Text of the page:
- Work with qualified lenders: Before you start working with a bank, mortgage banker, mortgage broker or credit union, get as much information as you can. Check their backgrounds carefully. Also, get an estimate of all possible fees.
- Get pre-approved: If there is a problem getting pre-approval because of your credit rating, get copies of your credit reports and determine if anything on the report is inaccurate or over seven years old, which means it must be removed.
- Look for a neighborhood first: A great home in an undesirable neighborhood (for any of several reasons) is not very worthwhile from a quality of life or from a home value perspective. Learn as much as you can about the neighborhood (online, from visits or at local libraries) and make sure your needs are met.
- Make a wish list: Whether you are going to open houses on your own or using a real estate broker, make up a list of what you would most like in a new home and prioritize it so you can determine what is most important and which items you are comfortable sacrificing.
- Have an inspection done: Have an engineer or independent home inspector inspect the home, including the roof, basement, grounds, heating, pipes, and so on. Make your offer contingent on an inspection.
- Think “improvements”: While you don’t necessarily have to add on a new room or two, make some basic improvements. Fixing up the house can make a significant difference in the eyes of buyers. If the house needs a paint job, use neutral colors, the same with new carpeting. Also make the grounds appealing.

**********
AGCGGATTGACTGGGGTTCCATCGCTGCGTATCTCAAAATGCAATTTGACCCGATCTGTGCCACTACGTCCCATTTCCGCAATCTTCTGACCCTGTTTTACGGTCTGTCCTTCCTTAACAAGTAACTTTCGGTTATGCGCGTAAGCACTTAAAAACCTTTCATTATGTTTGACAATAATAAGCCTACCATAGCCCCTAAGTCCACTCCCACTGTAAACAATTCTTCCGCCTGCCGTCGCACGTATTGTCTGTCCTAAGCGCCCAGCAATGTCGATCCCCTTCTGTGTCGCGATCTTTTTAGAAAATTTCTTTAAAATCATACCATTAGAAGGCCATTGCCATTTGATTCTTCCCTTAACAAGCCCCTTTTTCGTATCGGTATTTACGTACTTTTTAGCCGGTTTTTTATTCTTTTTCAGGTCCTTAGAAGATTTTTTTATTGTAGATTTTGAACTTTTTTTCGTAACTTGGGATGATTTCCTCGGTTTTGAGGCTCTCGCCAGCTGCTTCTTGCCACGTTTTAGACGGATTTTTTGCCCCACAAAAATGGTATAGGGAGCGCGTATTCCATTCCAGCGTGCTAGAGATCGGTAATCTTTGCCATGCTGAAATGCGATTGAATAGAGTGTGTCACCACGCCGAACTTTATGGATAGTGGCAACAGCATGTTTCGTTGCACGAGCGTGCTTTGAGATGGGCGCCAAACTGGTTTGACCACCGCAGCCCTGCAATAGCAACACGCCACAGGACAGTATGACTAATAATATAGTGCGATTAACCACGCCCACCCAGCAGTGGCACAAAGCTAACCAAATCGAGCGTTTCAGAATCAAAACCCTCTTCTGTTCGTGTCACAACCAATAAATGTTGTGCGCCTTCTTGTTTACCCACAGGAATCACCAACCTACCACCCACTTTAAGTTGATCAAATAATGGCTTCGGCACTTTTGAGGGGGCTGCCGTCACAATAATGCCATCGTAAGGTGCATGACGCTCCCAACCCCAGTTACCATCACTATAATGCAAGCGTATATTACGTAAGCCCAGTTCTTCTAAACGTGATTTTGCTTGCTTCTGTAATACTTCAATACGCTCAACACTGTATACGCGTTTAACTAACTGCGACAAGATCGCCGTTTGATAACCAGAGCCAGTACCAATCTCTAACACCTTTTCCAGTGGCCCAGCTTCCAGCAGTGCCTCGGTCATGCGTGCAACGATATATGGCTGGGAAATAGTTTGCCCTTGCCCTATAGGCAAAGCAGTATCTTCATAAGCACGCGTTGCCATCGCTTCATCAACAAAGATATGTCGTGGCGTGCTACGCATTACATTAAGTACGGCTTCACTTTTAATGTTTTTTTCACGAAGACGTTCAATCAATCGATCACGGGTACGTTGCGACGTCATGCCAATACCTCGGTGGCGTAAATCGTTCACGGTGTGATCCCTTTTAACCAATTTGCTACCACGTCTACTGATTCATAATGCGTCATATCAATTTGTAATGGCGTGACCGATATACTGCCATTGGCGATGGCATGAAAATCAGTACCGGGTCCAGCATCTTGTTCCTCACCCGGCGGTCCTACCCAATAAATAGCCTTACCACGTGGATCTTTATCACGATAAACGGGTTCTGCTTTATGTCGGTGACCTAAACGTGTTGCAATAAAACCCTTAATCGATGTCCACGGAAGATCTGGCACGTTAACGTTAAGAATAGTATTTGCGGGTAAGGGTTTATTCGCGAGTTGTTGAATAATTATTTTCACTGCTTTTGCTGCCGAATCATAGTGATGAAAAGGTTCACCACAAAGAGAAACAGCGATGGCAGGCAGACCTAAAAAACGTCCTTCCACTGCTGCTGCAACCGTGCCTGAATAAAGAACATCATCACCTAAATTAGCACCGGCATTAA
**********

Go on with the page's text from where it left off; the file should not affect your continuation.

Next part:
- Have an inspection done: Buyers will most likely have inspections done before they purchase your home and ask you for repairs. Having an inspection done before you list gives you the chance to take care of the small things and be prepared to negotiate on the more expensive issues.
- Be careful with promises: Don’t overcommit yourself. There are some things that you can take care of for the buyer, but others that you cannot. Negotiate.
- Set a fair price: Be realistic about your asking price ”” know what other comparable homes have sold for in your area. Factor in the location, age of the house, economic conditions and improvements you’ve made. Also, consider an asking price just below the closest round number. For example, instead of $200,000, ask $199,000. That way when buyers look for houses up to $200,000, your house will come up. It also makes the price appear significantly lower when it’s really not.
- Think about a real estate agent: When choosing an agent, first make sure you are working with a seller’s agent. Check his or her background and make sure he or she is familiar with your neighborhood. Find out how many homes he or she has sold in your area. Ask where your home will be listed and commit to at least six months; it takes time to show and market your home properly.